The beginning of the Odyssey, the Olympian gods all want to allow Odysseus to return from his long exile, only Poseidōn is against that. So Zeus, as king of the gods, overrules Poseidōn on Athēnē's request.
Poseidōn hates Odysseus because he blinded the kyklōps Polyphēmos. Odysseus did this when Polyphēmos captured him and his crewmates, killed and ate some of them, and locked the rest in his cave with the intention to eat them later.
What did the Olympian gods other than Poseidōn think of Poseidōn's attitude?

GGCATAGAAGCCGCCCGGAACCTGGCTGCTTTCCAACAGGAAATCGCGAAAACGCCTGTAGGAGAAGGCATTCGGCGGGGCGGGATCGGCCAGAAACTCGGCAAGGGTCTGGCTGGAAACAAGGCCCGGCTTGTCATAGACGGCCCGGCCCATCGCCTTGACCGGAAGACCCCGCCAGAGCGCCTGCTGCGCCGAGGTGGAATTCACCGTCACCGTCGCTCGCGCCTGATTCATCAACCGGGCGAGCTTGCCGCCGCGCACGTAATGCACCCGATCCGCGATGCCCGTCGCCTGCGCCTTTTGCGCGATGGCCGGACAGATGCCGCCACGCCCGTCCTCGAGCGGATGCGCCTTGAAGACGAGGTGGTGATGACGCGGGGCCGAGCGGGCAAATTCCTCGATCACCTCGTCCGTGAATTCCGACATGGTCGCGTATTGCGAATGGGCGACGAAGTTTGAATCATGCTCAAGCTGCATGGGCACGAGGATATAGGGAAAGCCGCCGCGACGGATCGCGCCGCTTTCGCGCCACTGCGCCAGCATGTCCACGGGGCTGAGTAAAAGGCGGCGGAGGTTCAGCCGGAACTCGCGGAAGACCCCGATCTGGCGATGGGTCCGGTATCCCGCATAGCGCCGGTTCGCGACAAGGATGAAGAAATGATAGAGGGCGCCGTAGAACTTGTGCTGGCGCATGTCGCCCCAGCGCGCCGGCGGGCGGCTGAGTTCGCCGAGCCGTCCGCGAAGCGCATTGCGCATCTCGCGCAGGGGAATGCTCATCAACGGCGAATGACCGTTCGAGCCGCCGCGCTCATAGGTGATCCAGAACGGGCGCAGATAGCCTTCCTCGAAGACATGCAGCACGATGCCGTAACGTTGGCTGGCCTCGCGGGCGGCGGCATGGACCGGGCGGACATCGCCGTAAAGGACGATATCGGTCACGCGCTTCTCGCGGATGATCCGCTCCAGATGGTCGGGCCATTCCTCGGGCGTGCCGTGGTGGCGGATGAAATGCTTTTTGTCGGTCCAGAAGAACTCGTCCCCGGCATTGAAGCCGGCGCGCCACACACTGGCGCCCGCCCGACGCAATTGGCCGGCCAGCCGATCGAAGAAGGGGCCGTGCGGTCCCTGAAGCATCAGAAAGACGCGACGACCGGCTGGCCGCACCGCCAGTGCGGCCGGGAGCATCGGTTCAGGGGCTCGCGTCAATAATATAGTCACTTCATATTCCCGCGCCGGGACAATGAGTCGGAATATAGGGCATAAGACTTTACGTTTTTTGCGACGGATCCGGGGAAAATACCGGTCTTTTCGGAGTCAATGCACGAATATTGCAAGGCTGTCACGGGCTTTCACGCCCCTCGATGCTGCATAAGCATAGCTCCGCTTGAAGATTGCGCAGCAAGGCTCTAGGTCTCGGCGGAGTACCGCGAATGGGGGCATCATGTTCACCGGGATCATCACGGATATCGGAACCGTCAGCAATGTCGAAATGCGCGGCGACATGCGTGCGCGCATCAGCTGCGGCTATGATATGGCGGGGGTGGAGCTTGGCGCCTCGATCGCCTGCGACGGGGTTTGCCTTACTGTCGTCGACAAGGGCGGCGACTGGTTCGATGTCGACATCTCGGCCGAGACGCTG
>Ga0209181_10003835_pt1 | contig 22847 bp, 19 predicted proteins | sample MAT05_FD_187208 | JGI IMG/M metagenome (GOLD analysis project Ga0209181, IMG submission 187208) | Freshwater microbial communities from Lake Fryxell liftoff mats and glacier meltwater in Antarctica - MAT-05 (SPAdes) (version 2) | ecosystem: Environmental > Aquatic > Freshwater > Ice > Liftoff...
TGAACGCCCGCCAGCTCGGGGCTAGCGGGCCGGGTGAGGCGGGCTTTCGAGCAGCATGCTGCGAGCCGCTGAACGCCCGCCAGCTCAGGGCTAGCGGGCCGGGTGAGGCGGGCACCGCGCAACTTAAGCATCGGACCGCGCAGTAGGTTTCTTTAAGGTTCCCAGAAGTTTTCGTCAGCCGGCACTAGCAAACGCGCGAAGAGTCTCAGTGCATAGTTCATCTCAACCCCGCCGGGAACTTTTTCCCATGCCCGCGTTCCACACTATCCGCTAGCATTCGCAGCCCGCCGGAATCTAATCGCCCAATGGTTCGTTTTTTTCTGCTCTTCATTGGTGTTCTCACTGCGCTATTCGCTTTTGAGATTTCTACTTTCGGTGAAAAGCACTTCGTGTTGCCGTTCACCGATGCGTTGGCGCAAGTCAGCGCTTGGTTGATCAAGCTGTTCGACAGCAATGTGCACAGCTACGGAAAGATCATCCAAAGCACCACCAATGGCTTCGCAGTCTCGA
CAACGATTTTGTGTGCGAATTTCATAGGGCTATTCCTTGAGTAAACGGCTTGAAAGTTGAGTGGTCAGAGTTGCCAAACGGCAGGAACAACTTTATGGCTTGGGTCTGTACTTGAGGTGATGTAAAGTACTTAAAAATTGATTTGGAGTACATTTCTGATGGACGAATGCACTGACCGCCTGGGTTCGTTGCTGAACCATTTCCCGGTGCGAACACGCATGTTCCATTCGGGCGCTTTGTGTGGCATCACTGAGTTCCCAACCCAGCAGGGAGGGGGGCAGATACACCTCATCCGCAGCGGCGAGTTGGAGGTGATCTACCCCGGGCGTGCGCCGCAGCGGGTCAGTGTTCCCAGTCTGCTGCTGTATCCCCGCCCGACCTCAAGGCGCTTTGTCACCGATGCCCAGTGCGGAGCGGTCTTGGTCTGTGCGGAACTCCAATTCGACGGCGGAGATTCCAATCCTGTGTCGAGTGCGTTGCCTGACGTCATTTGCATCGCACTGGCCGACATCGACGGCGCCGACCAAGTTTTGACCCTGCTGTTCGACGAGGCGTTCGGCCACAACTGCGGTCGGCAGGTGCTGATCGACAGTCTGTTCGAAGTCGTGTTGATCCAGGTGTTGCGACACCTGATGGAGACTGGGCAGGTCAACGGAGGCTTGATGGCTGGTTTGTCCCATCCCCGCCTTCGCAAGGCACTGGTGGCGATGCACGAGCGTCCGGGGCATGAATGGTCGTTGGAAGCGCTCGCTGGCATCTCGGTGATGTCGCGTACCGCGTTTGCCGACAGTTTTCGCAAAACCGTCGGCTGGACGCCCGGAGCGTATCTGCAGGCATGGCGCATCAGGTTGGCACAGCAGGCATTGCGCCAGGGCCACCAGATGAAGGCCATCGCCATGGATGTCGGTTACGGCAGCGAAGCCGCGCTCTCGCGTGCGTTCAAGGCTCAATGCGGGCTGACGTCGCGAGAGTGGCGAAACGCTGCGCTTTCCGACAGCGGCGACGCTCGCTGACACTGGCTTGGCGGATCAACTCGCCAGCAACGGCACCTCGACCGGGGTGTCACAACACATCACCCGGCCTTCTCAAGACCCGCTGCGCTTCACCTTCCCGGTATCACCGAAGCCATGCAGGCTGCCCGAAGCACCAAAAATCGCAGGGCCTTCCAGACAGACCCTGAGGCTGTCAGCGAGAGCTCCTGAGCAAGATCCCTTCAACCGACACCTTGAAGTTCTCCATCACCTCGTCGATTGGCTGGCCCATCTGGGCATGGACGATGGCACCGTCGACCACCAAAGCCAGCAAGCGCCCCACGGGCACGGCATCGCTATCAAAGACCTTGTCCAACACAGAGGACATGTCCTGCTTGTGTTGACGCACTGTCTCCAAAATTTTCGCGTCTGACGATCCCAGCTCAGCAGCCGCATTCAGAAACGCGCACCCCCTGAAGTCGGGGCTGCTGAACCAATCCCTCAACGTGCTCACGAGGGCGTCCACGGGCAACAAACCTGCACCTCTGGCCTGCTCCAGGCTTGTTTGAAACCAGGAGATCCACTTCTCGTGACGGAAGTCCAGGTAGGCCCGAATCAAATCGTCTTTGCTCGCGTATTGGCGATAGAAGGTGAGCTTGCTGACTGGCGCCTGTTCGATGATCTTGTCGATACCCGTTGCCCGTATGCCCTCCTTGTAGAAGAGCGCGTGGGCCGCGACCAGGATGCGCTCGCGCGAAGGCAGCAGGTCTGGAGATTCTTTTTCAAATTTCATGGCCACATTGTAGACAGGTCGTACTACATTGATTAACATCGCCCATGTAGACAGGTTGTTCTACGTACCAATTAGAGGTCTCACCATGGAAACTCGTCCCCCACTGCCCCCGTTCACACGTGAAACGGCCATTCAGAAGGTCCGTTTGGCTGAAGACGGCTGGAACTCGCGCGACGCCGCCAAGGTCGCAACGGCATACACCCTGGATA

- Did they believe Poseidōn was right to avenge Odysseus by putting him to all the hardships he had to suffer, only at that point the vengeance was going on for too long and against Odysseus's eventual fate, so Poseidōn would have to stop now?
- Or did they instead think that Odysseus can't be blamed at all for what he did, because he had to save his crewmates from an attack that wasn't their fault, only at this point it would be useless to argue with the stubborn Poseidōn and the best thing that could be done is to let Odysseus home and let the matter drop?
(I am not trying to restrict the question to the Odyssey, you can consider other accounts of this story too if they matter.)